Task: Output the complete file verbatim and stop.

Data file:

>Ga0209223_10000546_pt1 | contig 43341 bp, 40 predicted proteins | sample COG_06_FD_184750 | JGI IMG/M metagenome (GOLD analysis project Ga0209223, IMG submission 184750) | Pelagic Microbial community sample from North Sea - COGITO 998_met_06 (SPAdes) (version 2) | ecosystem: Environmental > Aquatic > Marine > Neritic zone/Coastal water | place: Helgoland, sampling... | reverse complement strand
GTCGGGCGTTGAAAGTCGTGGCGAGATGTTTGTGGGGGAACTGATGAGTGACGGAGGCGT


>Ga0209223_10000546_pt1 | contig 43341 bp, 40 predicted proteins | sample COG_06_FD_184750 | JGI IMG/M metagenome (GOLD analysis project Ga0209223, IMG submission 184750) | Pelagic Microbial community sample from North Sea - COGITO 998_met_06 (SPAdes) (version 2) | ecosystem: Environmental > Aquatic > Marine > Neritic zone/Coastal water | place: Helgoland, sampling... | reverse complement strand
GTCGGGCGTTGAAAGTCGTGGCGAGATGTTTGTGGGGGAACTGATGAGTGACGGAGGCGT